To give you an example regarding possible savings, here’s a comparison:
This shopping cart image is used over here on the homepage of our producing division: schwarz-produktion.com.
As you can see, the saving potential is pretty impressive - but hugely depends on the required image quality and traffic implications.
If you want to test your images with WebP or AVIF transformation you use, try the web-application over here at squoosh.app and play with the live preview.
For more details on modern image formats, like compression efficiency and image quality - you can check this article at smashingmagazine.com.
Autoscaling on STACKIT
First, a new project was created on STACKIT Portal including a Bucket from STACKIT S3 - the Object Storage service.
The S3 Blob-storage serves as an upload destination for the original high-resolution images.
Furthermore, a STACKIT Cloud Foundry (CF) instance was added to the project.
Cloud Foundry provides the runtime environment to run the official container image of imgproxy as an application with multiple instances.
New applications in CF are created with the deployment and consist of 1-N application instances of the same container image. The application itself gets its configuration from environment variables predefinied during deployment - just as you know from docker already, e.g.:
- cf set-env $CF_APP IMGPROXY_ALLOWED_SOURCES "s3://"
- cf set-env $CF_APP IMGPROXY_ENFORCE_WEBP true
- cf set-env $CF_APP IMGPROXY_USE_S3 true
- cf set-env $CF_APP IMGPROXY_S3_ENDPOINT https://mydomain.schwarz
- cf set-env $CF_APP AWS_ACCESS_KEY_ID MyAccessKey
- cf set-env $CF_APP AWS_SECRET_ACCESS_KEY MySecretAccessKey
- cf set-env $CF_APP IMGPROXY_IGNORE_SSL_VERIFICATION true
During application creation, a load balancer with publicly reachable route is created for the 1-N application instances of the application.
Finally, the publicly reachable route of the CF load balancer of the application instances is defined as origin in the CDN configuration.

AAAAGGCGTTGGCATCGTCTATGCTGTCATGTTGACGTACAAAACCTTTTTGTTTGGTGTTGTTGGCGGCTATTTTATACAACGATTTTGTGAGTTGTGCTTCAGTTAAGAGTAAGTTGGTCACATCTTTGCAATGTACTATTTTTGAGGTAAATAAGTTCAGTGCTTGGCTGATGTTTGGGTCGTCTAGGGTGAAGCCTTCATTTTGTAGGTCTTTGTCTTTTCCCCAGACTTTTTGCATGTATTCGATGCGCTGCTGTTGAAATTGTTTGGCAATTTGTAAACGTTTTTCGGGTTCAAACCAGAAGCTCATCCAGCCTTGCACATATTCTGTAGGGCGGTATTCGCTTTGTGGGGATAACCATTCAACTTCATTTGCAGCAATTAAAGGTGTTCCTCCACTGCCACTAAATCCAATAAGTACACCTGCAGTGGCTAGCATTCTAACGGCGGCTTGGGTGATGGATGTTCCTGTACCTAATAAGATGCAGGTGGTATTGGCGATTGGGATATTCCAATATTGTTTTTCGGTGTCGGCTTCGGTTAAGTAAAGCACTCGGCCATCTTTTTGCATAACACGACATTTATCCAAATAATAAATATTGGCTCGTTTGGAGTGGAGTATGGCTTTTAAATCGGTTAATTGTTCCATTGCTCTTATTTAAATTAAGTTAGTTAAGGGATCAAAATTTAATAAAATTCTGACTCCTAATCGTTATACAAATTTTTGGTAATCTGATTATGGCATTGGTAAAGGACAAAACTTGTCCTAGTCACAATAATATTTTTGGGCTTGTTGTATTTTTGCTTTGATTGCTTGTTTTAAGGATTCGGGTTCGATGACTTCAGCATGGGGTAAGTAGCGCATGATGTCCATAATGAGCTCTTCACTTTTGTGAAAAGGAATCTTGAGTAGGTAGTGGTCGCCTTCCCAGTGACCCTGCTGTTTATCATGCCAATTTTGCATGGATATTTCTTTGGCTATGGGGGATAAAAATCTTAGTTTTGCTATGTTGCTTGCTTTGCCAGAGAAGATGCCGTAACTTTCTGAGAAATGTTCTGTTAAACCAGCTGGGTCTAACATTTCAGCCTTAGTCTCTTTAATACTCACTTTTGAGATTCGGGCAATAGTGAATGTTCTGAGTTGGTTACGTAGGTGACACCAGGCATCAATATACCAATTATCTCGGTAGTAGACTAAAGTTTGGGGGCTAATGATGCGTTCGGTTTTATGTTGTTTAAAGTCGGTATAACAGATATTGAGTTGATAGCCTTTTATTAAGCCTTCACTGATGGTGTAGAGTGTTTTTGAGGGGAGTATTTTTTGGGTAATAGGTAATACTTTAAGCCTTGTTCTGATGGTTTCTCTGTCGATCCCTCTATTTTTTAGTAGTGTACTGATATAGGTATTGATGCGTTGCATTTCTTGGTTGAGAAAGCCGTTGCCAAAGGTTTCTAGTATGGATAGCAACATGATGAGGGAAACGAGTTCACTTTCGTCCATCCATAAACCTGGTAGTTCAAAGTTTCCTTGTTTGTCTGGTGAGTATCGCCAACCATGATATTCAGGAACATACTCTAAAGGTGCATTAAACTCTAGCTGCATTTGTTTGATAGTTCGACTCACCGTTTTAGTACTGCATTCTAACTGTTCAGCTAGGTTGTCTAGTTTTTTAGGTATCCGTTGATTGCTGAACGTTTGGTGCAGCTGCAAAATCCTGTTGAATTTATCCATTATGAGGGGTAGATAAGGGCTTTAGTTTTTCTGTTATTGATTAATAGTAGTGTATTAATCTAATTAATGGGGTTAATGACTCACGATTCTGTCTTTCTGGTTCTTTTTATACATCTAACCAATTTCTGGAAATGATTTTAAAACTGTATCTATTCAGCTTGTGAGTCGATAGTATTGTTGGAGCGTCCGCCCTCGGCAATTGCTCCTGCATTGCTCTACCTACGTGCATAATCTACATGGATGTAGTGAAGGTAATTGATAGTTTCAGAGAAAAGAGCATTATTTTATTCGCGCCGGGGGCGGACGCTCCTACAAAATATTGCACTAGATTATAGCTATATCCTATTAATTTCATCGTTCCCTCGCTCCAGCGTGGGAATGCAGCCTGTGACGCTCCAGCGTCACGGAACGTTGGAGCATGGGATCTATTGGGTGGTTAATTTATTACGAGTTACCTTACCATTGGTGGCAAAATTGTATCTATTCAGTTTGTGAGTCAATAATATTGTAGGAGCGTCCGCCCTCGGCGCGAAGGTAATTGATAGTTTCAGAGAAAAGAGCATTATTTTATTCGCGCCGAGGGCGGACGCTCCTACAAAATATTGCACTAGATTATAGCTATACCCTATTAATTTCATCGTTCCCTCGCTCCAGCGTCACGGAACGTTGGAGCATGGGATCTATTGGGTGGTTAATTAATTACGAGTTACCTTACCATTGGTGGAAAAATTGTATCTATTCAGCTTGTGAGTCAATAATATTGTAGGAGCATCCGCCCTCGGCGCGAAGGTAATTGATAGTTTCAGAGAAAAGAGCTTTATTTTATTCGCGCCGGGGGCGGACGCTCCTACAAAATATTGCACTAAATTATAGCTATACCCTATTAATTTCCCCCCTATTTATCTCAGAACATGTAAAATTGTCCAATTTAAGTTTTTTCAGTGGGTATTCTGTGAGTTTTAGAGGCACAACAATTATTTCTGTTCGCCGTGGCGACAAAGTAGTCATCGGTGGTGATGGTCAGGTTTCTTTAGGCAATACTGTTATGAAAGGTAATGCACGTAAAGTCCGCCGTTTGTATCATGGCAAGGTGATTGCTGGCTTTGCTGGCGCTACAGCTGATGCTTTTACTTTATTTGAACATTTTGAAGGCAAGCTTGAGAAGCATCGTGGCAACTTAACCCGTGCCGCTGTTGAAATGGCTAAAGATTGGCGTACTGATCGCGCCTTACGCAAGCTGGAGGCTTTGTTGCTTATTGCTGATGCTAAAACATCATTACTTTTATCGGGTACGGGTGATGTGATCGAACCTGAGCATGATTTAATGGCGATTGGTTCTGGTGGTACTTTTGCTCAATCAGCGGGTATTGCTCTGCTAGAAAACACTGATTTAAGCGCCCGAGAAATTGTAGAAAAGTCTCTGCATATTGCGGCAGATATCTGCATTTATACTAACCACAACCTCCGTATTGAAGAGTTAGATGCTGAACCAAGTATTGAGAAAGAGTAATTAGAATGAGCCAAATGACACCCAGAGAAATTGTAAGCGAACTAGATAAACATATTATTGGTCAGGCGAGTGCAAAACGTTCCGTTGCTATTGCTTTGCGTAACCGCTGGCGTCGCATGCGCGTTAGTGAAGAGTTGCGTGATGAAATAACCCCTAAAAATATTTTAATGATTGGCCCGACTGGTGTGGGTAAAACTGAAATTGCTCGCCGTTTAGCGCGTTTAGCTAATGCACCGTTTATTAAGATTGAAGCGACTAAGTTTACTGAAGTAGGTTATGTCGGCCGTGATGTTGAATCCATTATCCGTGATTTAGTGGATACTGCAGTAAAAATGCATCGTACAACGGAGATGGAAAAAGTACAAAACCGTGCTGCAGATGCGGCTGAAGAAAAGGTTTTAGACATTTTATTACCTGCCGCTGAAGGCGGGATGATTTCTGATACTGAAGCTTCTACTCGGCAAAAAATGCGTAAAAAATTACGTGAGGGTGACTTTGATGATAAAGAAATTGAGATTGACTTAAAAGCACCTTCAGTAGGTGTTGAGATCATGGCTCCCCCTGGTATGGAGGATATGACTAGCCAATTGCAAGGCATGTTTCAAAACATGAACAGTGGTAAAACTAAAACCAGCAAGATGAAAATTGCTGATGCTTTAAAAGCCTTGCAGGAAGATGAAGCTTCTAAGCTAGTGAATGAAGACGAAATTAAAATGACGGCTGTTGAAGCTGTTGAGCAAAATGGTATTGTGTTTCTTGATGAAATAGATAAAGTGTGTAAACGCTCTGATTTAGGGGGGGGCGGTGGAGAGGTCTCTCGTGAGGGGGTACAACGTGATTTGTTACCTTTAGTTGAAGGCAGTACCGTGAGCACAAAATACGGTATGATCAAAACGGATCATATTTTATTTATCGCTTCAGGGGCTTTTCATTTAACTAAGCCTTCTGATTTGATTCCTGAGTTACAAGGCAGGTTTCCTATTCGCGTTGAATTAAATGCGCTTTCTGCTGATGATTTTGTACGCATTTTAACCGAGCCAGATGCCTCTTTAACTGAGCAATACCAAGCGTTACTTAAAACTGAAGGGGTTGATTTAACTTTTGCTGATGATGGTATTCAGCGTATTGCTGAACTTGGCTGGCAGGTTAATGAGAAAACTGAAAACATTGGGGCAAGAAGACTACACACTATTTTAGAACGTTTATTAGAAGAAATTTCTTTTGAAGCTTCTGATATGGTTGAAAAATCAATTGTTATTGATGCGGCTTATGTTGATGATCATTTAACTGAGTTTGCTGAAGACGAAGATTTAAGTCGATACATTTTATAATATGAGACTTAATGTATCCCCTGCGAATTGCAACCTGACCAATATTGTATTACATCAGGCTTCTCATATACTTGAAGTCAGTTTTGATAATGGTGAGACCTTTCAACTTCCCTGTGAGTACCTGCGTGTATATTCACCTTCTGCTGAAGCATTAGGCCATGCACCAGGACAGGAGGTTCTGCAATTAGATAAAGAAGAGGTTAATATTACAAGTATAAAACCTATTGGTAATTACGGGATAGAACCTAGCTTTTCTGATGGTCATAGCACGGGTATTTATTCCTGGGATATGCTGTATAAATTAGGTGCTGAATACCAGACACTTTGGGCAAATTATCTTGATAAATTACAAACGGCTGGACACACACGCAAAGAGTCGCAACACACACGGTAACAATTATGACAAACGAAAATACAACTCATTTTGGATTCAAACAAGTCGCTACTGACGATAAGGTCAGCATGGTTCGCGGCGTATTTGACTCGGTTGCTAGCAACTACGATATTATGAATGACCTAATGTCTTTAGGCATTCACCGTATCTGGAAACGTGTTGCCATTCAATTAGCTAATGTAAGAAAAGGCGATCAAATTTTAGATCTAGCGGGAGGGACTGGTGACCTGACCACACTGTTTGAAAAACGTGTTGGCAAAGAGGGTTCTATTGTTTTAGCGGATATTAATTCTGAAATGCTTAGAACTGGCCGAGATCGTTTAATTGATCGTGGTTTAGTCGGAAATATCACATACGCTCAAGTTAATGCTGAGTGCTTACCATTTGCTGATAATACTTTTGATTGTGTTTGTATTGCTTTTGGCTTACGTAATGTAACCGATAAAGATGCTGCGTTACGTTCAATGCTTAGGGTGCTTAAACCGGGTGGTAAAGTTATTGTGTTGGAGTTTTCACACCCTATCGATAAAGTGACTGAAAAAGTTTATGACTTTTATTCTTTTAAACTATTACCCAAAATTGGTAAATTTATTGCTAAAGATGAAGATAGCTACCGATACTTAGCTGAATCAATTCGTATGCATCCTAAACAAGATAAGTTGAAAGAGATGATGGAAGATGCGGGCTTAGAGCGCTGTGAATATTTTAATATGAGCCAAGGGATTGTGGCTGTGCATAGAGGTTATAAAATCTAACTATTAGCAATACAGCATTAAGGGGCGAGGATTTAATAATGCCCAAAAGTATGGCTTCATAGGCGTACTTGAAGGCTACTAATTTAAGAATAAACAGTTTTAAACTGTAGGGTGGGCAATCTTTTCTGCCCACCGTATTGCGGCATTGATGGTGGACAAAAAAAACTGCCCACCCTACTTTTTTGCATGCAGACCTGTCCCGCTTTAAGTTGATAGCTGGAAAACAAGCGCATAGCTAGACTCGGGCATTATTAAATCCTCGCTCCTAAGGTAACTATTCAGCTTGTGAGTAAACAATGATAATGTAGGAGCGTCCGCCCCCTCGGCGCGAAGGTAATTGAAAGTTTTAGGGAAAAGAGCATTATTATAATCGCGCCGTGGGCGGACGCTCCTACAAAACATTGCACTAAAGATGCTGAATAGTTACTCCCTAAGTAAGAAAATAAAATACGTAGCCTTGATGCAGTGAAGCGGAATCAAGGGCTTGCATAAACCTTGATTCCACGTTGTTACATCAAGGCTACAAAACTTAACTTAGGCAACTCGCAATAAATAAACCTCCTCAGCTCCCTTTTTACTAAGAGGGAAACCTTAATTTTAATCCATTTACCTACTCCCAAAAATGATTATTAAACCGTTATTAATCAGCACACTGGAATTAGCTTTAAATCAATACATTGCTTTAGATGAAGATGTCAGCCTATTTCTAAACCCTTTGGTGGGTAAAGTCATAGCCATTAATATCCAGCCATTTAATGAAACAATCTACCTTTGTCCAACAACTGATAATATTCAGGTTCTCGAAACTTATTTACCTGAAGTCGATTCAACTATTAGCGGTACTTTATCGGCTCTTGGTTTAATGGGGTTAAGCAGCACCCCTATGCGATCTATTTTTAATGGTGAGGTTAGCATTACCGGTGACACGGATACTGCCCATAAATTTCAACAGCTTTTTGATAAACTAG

The traffic chain looks like this:
Image processing requests originating from the end user reach the imgproxy through the CDN and the CF load balancer of the application.
The imgproxy instance on CF is configured to scale up to a maximum of 100 application instances and scale down to a minimum of 5 instances. The so called “autoscaling manifest” is a simple JSON file:
As you can see, we’re using a pretty aggressive strategy for automatic upscaling, adding ten application instances if overall CPU usage is greater than 60% in 60s. This proactive strategy is necessary, as we suspect another batch of new and uncached flyers being uploaded to the application after seeing an initial CPU increase.
Down scaling happens in a more defensive way by removing one application instance if overall CPU usage is lower than 15% for 60 seconds.
Autoscaling happens all the time. We’re totally happy that this works completely hazzle free and without interference for the user.
Use-Case: Digital Leaflets for Lidl & Kaufland
The most popular use case for imgproxy at SCHWARZ this way is the Product “Digital Leaflets”.
It’s currently used by all Lidl countries (30+) and in all Kaufland countries as well.
We’re storing around 2 TB of Source images and deliver 1 PB optimized images per month to customers all around the world through our CDN. On average, we deliver around 5 billion HTTP requests of imgproxy opzimized images per month. Out of these, only around 4 million requests, less than 1%, reach our origin imgproxy instances. We’re pretty happy with the high caching ratio.
You can check the Digital Leaflets over here on lidl.co.uk as an example. Another usecase are these Digital Kaufland leaflets in Romania.
Browsing a flyer, you can see that we’re loading a generic image of the leaflet as an overview. But clicking a product, your browser loads a larger variant of the same image as dynamic request through imgproxy.
Check the Dev Tools of your browser to see the on-click reload.
Another feature of the digital leaflets is the possibility to save items on your wishlist (only available in e-commerce enabled countries). So, the performant delivery of images is vital to the success of the application and the overall customer experience.
As you can see, imgproxy is quite helpful in having a standard and flexible solution available for optimizing and modifying your images on the fly.
For further details details you can watch this YouTube recording of our SIT Meetup on web performance.
Thanks to the folks at imgproxy for providing such a nice and useful application open-source. Check out the imgproxy blog for news and updates on the product.